It is not unusual for me to finish preaching a sermon on Sunday and have more things on my heart and mind that I wanted to address. I wrestle between the desires to dive deeply into the wonders of Scripture, verse by verse, and maintaining a pace that keeps us moving forward through our book of the Bible. This last Sunday was my 47th sermon in the Gospel of John, and we have just hit the halfway mark. At the end of the day, however, my confidence rests not in my ability to map out a sermon schedule but in the efficacy of God’s Word. God ministers among us through His Word, which does not return to him empty (Is. 55:11). Some weeks, I use this space as an opportunity to address something from our sermon text that I left out from the sermon. This last Sunday we were wrestling with the hard truth of the unbelief of the Jews. They become hardened in their unbelief. God does not actively cause anyone’s unbelief, but he withholds his gracious assistance as a form of judgment. Without his help, no one will come to faith in Christ. No one deserves or has the right to God’s assistance. This is humbling, and, I pray, inspiring of worship of Christ. ... Keep Reading

An Explosion of Joy in 2021

June 10, 2021 | by: Dale Thiele | 0 Comments

Joyplosion! Yes, I made up the word. Let me explain why. When I was a child, I learned to cheer for the Chicago Bears from my father. Long before I understood the game of football, I had a team to cheer, because that was who my dad was cheering. When I was eight years old, I began to understand more about the game. And the Bears were winning. A lot. And they won the Super Bowl. I’ve been a fan ever since. Children learn to cheer before they fully understand why we cheer. We teach our children to sing and pray long before they understand why God is so worthy of our praise and trustworthy of our dependence. So, when we pass on the faith to our children, what do we want them to understand first and foremost? What affectional responses will become the foundation of their understanding and experience of the Christian faith? ... Keep Reading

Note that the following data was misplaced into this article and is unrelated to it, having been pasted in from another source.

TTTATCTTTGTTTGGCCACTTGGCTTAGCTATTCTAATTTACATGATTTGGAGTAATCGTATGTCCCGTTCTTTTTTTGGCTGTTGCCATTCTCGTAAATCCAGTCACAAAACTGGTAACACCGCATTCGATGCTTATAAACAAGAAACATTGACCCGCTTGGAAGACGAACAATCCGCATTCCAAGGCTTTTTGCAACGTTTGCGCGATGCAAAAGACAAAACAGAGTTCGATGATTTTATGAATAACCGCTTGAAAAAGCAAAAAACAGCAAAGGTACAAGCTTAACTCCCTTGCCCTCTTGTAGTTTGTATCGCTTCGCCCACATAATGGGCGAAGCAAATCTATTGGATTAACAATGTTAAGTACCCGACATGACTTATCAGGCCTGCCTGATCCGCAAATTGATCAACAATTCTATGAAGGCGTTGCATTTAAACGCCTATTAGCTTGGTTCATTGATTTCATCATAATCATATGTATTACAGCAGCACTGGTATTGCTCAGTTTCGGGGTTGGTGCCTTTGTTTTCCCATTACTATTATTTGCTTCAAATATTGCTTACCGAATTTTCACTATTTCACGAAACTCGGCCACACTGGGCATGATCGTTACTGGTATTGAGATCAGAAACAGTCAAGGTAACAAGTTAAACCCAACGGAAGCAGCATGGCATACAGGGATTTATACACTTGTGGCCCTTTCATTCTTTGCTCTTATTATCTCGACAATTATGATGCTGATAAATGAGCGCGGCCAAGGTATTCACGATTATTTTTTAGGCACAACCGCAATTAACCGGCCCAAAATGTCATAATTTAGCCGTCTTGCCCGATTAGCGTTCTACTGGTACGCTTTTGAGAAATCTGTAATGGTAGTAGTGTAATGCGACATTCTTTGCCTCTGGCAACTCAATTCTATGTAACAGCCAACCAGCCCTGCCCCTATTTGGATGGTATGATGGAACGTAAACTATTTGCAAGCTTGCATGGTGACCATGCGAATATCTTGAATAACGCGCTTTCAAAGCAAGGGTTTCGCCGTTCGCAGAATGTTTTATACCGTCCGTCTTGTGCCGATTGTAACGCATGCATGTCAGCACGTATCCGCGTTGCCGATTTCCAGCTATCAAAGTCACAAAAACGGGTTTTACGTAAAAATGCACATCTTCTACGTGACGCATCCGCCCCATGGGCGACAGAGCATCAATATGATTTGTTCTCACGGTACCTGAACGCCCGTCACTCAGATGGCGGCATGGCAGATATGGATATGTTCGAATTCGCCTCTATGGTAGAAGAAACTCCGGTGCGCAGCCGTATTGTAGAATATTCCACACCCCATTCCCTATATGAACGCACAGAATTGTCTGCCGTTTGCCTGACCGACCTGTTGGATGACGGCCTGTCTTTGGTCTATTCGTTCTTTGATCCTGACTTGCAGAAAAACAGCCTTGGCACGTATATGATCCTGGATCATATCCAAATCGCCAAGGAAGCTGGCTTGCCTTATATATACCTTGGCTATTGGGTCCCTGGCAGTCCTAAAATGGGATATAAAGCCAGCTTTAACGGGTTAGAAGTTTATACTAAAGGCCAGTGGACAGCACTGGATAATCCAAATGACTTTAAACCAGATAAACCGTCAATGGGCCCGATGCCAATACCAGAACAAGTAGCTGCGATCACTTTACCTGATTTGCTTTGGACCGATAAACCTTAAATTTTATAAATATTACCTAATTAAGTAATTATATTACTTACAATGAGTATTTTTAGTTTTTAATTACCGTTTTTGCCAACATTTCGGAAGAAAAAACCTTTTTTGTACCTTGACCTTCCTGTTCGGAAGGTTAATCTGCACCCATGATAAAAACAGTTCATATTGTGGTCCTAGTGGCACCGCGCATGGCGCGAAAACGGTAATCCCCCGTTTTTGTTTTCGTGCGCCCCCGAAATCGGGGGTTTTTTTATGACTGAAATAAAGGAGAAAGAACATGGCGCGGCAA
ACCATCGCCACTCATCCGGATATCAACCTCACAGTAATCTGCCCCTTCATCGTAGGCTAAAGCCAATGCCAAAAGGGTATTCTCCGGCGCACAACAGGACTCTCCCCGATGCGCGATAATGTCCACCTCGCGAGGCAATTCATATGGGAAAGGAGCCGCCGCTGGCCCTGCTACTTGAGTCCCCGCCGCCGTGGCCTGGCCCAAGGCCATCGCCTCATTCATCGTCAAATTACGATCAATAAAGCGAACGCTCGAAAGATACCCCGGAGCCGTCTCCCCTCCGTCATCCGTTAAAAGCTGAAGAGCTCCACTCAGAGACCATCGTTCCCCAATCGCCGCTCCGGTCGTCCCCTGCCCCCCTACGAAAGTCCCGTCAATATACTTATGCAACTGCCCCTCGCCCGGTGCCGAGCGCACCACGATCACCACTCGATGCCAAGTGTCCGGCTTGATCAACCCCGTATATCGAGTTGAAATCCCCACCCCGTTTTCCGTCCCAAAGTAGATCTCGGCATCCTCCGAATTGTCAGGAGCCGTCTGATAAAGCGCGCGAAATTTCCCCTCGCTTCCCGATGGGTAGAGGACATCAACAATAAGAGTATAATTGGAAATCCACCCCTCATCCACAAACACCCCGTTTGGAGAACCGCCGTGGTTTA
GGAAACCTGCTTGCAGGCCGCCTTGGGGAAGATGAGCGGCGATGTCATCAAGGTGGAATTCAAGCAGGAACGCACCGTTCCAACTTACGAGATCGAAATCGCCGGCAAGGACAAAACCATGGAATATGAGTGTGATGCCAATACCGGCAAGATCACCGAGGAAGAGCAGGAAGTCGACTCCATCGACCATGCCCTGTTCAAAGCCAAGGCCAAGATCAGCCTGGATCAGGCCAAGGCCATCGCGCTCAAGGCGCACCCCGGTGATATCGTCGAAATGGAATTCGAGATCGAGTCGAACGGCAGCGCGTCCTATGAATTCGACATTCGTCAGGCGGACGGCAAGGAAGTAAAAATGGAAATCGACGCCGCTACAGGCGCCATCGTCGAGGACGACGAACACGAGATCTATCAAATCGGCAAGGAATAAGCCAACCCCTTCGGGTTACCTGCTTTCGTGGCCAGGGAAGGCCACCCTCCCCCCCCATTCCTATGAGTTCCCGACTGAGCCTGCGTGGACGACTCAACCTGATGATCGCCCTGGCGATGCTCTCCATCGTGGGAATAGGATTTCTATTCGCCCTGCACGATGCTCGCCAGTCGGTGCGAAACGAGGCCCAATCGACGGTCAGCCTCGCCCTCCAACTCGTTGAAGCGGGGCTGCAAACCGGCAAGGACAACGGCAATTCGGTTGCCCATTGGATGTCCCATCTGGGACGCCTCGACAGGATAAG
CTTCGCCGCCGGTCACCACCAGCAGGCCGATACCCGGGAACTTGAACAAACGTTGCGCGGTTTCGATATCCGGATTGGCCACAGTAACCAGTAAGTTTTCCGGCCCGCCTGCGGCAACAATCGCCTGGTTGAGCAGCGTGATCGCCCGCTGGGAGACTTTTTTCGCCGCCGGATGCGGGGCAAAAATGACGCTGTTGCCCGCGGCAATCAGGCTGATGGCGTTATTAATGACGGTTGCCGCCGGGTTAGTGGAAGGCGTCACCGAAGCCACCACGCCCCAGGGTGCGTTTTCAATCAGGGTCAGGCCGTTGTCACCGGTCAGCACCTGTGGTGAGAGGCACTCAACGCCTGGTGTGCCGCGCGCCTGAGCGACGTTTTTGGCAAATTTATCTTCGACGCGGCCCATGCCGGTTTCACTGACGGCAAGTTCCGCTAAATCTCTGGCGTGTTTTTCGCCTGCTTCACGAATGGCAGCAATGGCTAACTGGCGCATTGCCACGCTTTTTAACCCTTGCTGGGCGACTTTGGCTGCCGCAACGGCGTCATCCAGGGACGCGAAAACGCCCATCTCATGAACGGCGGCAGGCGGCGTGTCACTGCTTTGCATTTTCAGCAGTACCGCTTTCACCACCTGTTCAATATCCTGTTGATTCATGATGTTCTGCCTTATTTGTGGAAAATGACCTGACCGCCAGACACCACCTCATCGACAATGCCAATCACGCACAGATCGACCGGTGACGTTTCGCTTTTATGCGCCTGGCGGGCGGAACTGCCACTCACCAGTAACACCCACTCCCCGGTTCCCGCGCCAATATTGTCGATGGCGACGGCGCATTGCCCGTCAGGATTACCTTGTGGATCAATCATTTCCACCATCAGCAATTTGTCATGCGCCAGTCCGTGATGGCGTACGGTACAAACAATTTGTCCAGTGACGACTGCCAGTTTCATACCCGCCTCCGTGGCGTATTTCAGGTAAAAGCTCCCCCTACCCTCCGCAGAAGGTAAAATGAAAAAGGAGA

At the beginning of 2020, the elders of Oak Hills laid out five goals for the new year. One was building bridges in the community for creating opportunities to share the gospel. We were looking at becoming more visible in the community through activities like Old Shawnee Days. We want to be more intentional in reaching and serving our neighbors. The pandemic shut down most of our plans with most everything being canceled this last year and stay at home orders in place. With the pandemic fading and most everything reopening again, it is time for us to be proactive and strategic in our “longing to make known the astonishing grace of God.” Through the riches of the gospel God has blessed us abundantly. He calls us to be a conduit of those blessings to a dying world. We have been blessed to be a blessing. Let’s get back on mission. Let me use Colossians 4:2-4 as a means to exhort us for mission. Paul writes: Continue steadfastly in prayer, being watchful in it with thanksgiving. At the same time, pray also for us, that God may open to us a door for the word, to declare the mystery of Christ, on account of which I am in prison... Keep Reading